Me and Gypsy!

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Me and Gypsy!

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    04-20-2009, 07:17 PM
Me and Gypsy!

Well since we have been doing so good I thought I would just get a video and see what you guys think and what we can work on.

...did not go as I planned! Gypsy was so...just not at her best. So instead of waiting till we do good again here is our ride. Just don't be mean.

Here are somethings I noticed...
Her tail set, is that normal? I don't usually watch it while I ride lol
My leg position is it to far back?
Uhg! Her head, she gets REALLY mad when a fly gets in her face, but yah usually its like that alot.
My posting trot makes me sooo mad! What is going on with my lower leg, and I can't figure out how to fix it.
How are my legs at the canter? At least they are not all over the place like before. I was also having troubles sitting the canter, my back was killing me usually im way better and use my super glue.
So what do you guys see?

OH! I also have GREAT news, I found a GOOD instructer, she's got silver,bronze medals a lot of good stuff under her belt. She is 3 hrs away but its worth it and for now I will only be able to take one lesson a month cause its expensive! But worth it, im sooooo excited.

Sorry the vid is so long, I tried to make it fun lol.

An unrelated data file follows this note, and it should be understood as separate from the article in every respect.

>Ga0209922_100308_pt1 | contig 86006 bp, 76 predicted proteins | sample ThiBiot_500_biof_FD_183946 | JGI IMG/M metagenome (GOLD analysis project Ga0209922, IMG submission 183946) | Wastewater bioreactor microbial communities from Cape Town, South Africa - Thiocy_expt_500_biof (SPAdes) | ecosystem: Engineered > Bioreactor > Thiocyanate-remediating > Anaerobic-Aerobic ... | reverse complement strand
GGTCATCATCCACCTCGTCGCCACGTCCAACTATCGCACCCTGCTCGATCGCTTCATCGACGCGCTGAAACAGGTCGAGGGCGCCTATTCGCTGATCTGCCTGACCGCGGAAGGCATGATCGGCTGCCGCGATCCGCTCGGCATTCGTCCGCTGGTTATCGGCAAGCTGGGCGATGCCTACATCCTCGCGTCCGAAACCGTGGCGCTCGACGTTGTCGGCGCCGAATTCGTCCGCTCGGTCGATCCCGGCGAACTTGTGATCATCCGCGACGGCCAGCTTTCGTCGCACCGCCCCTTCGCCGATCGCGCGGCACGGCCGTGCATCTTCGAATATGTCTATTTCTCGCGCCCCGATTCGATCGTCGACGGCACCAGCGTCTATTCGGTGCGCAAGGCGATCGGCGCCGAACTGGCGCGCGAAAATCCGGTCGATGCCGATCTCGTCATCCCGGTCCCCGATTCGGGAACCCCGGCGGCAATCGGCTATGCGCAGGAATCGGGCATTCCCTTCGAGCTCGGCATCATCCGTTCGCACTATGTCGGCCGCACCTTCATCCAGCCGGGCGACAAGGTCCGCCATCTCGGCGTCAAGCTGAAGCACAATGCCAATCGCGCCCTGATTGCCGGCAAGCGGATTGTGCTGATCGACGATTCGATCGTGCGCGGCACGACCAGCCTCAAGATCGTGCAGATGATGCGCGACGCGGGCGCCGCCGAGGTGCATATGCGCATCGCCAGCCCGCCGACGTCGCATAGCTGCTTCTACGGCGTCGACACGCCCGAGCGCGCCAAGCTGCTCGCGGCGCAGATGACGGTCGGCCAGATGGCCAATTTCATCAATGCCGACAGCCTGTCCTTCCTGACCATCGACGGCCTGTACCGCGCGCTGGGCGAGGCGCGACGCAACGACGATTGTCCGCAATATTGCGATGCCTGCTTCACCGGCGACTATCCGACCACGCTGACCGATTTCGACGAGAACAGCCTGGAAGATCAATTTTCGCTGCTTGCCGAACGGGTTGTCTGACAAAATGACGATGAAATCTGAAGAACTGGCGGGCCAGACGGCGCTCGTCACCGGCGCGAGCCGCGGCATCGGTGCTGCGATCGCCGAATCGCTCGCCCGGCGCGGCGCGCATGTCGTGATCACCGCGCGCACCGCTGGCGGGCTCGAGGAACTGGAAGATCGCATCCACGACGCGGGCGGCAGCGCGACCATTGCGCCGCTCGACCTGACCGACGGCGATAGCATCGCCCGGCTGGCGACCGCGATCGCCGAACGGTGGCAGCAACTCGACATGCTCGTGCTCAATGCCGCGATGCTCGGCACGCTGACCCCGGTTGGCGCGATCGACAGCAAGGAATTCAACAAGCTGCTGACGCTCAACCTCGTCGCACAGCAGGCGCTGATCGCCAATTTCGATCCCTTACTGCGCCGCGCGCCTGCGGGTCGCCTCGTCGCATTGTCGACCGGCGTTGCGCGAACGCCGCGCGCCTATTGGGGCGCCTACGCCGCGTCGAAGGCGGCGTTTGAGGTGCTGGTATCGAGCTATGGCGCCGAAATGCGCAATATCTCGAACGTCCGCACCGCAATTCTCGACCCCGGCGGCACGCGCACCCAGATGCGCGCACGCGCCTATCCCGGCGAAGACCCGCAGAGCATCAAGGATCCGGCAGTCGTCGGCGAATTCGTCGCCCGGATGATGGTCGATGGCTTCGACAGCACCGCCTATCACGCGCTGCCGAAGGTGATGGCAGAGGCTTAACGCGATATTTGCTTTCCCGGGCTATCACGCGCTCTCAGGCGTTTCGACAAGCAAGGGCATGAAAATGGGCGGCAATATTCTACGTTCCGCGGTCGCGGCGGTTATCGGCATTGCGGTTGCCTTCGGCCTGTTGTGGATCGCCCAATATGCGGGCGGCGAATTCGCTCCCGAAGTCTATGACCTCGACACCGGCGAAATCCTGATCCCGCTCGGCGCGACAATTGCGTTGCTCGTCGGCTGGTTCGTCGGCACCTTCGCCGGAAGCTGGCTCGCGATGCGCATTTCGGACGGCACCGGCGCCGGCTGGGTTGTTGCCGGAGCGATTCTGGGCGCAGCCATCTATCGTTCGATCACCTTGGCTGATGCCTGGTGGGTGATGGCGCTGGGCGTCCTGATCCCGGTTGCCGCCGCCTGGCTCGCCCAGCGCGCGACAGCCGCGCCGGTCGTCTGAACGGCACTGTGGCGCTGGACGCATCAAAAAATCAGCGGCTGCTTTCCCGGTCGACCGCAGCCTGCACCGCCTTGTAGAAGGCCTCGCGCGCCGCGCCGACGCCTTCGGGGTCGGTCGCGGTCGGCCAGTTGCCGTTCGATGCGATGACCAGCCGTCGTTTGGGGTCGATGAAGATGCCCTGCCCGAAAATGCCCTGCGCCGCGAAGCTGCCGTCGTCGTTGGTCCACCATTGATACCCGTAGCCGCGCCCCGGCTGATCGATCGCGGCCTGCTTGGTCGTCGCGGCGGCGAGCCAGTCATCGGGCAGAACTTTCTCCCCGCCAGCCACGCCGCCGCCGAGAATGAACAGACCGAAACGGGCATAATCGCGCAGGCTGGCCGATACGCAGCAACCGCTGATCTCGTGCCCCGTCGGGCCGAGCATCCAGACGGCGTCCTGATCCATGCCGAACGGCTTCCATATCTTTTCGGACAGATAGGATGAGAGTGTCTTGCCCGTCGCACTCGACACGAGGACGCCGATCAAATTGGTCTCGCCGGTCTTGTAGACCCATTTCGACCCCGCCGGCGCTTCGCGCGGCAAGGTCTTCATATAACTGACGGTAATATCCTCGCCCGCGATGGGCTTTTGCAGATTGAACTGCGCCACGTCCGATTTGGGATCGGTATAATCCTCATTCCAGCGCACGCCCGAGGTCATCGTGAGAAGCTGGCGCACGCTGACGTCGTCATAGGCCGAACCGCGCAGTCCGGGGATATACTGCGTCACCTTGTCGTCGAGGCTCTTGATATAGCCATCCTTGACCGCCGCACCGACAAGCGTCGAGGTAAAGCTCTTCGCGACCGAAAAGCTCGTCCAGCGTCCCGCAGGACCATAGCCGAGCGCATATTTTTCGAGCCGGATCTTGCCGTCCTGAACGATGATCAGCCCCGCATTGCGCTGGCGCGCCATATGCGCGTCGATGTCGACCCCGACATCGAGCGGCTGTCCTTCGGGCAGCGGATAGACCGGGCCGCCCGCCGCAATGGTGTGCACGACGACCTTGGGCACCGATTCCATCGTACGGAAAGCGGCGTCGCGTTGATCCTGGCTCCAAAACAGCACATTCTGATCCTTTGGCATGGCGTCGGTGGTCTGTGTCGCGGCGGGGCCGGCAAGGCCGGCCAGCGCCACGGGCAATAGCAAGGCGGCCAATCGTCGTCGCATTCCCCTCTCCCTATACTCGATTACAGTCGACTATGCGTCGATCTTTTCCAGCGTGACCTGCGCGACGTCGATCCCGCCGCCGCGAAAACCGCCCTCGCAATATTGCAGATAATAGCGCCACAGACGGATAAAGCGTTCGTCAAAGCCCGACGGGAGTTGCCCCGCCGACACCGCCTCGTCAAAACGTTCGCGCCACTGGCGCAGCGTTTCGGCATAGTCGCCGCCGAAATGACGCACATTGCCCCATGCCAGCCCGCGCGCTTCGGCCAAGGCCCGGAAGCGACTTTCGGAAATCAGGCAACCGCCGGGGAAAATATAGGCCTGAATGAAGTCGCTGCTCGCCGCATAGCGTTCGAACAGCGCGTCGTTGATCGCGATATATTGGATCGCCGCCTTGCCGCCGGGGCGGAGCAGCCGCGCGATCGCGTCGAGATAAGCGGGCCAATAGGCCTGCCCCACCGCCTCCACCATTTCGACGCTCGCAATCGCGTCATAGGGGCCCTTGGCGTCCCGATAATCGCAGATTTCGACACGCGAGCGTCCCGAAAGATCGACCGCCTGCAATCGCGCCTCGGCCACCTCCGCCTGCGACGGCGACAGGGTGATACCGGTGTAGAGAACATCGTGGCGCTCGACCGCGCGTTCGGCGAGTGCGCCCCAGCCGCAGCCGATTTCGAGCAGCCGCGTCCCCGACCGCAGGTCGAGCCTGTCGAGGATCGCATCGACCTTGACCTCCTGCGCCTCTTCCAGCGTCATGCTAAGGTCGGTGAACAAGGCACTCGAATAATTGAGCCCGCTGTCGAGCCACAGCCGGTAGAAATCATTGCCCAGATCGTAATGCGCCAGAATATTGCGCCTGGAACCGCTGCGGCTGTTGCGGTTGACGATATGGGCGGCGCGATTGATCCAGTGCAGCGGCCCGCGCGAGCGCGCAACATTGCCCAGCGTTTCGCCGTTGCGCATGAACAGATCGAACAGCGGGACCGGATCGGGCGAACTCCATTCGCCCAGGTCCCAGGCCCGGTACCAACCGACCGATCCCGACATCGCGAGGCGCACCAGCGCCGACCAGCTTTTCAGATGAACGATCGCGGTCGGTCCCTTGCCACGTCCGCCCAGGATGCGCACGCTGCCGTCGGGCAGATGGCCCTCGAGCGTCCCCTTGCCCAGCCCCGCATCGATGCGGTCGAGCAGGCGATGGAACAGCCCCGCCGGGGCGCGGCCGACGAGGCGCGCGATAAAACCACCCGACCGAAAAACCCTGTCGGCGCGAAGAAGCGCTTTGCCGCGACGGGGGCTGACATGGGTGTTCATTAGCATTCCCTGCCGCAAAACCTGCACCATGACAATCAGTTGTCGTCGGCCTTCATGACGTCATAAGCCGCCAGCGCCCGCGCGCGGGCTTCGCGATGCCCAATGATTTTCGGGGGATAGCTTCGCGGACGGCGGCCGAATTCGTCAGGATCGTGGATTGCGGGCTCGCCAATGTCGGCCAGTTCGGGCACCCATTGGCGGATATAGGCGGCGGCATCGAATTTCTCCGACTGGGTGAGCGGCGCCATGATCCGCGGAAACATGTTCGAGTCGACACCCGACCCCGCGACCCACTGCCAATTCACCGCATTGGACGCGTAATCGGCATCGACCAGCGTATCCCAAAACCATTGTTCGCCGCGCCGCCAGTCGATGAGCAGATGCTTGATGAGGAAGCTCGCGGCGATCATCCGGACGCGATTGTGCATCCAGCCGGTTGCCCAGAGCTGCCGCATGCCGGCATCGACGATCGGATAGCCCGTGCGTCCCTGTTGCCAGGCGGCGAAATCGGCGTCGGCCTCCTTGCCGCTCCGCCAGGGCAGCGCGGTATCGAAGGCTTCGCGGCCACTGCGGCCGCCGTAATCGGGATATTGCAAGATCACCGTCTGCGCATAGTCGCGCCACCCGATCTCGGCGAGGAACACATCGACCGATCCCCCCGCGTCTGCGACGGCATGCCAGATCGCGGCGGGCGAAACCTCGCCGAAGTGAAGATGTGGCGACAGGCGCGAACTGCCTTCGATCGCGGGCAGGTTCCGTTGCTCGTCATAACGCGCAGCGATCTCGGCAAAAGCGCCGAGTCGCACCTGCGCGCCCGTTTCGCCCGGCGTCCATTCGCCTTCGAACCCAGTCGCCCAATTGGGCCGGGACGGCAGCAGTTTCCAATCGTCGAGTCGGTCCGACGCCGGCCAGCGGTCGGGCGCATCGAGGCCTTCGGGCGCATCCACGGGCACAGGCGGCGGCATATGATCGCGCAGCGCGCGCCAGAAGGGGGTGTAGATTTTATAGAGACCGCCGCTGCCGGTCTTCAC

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    04-20-2009, 07:29 PM
What I see here is this:

Your lower leg is really lose. It needs to act like a wet dish rag on the side of the horse, not too tight, but firm and not swinging. Lots of work without stirrups on the longe perhaps will help strengthen your leg. Also, your heel looks kind of stiff. Stretching out your calf muscle will help. With a solid base of support, the rest should fall into place. With your posting trot, you should allow her movement to lift you up out of the saddle, and gently come back down as she does. This will prevent the common look of the legs swinging out on the rise. You should soften your elbows too, so your hands stay quiet as your are posting.

Your mare looks heavy on the forehand. That is probably the reason why her tail looks elevated, and she is tossing her head. You can tell when a horse is heavy because there will appear to be more horse behind the saddle, than in front, and won't appear to be balanced. The head is elevated, and the gaits are fast and uncollected.

I hope this helps. I like how she moves!!!! You guys look great!
    04-20-2009, 07:39 PM
Great thanks!

So ok how can I help by getting her off the forehand?